• Organisers suspend Shanghai tournament and Beijing WTA Cup • ‘This has not been handled well,’ says WTA president
The women’s tennis tour has suspended two tournaments in China as it takes steps to “rethink their relationship” amid concerns the games have grown so popular with visitors that they are damaging the long-term growth of the sport.
The WTA has suspended the Shenzhen Open and the Beijing WTA Cup pending a review of events in China. The Shenzhen International and the Shanghai Open are so popular with Chinese players and fans that they have been declared exempt from the WTA’s total prize money distribution.
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Some have argued that a higher prize fund for the Chinese pair of Xu Shuai and Peng Shuai and their smaller supporters on the WTA Tour would make the tours better.
In a statement from the WTA, its president, Katrina Adams, said: “As with any partnership, we want to make sure that it’s the right one and this decision has not been handled well by our level of participation.
“We have worked in partnership with the China Tennis Association for several years, which has been extremely helpful and respectful. However, these events have evolved over the years and, unfortunately, now they have reached a point where we have to take a pause.
“We are working closely with the CTA to think long-term about the future of women’s tennis in China. We want to make sure that we are both getting the most out of our relationship, which is very important to us and the athletes.”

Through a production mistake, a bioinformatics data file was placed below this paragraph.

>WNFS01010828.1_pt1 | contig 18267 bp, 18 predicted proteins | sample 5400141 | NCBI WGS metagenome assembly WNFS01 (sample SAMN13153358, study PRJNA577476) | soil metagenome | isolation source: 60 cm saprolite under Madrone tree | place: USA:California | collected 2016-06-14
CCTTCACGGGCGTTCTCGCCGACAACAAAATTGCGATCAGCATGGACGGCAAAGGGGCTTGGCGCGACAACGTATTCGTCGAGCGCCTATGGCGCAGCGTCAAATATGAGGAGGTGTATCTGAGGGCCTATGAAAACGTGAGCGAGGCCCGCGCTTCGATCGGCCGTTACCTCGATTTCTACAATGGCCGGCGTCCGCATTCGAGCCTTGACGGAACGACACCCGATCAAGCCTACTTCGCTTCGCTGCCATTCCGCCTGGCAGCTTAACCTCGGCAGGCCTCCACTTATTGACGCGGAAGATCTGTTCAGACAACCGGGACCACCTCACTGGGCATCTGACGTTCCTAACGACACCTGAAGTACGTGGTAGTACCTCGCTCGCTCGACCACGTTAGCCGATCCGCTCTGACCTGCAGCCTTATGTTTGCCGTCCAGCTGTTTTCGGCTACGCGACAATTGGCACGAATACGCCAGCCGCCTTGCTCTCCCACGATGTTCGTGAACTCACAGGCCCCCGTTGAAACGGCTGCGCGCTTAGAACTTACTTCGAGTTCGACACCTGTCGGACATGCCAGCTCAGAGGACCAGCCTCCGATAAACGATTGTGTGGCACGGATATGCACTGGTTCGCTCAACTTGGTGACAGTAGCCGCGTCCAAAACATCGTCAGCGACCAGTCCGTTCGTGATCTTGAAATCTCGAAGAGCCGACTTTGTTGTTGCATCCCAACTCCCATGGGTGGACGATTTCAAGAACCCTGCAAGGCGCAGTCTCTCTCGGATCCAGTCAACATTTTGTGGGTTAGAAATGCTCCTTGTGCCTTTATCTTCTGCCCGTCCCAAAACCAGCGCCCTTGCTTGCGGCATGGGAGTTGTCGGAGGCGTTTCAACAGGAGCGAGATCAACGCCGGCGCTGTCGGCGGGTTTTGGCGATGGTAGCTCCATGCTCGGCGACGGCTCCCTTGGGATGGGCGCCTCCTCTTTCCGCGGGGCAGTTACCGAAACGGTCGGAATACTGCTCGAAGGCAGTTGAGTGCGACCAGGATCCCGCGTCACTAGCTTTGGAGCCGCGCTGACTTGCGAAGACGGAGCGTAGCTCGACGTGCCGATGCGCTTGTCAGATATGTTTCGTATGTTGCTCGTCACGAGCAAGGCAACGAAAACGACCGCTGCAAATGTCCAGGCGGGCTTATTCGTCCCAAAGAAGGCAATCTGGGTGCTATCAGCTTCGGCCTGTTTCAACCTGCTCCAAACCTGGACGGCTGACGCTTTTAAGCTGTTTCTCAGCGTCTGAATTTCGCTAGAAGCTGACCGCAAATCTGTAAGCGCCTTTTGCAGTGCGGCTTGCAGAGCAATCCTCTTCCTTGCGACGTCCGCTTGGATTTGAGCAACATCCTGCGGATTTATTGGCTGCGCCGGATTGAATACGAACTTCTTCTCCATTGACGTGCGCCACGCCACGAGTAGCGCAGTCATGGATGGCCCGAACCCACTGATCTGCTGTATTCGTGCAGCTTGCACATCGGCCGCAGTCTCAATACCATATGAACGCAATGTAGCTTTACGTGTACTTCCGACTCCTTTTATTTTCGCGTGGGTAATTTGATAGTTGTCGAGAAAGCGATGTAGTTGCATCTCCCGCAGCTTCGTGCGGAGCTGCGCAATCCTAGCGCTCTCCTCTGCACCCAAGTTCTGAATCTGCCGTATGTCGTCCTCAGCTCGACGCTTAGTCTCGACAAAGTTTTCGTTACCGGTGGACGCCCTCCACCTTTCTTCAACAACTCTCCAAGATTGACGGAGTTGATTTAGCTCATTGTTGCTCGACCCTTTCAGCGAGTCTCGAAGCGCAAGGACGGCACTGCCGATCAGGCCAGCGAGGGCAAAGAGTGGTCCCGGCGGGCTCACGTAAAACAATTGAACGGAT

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Another 18 tournaments were added to the women’s tour this year, but tournament organisers have said that the recent success of the Shenzhen and Beijing events has reduced the prize fund available for the others.
Shenzhen was given a total prize pool of $1.88m in 2017, while the Beijing event received $1.5m. Most other events in the WTA Tour receive an average of $1.2m to $1.3m a year.
Adams said the tours had to consider how a change of tournament location might affect player welfare. “The impact is not necessarily what the prize money increase will be but making sure it’s a positive for the athletes,” she said.
The Shenzhen Open announced a surprise change in the tournament’s name to the “China Open”. In China it has been known as the Tianjin Open for four years and in 2009 went by the name of the Shenzhen Open.
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Williams, the current world No1, with 9,085 ranking points and a history of success in China, has established a brand and fan base in the country that is tough to replicate for other players.
“This decision to take these tournaments off the WTA schedule won’t directly affect our players but we do want to ensure that we continue to look at how we collaborate with the China Tennis Association in order to elevate our professional development programme,” Adams said.
Chinese fans have been thrilled by the local successes of Peng and Xu, who beat the former French Open champion Francesca Schiavone and the former champion of the French Open, Ana Ivanovic, to win the Shanghai Open for the first time in their careers.
The Shenzhen Open, known as the Tianjin Open until last year, has until 5 November to explain its position to the WTA.
“Our players are athletes and should be compensated fairly when they are competing,” Adams said. “We hope that the CTA can come up with a long-term solution for the top players and the WTA Tour.”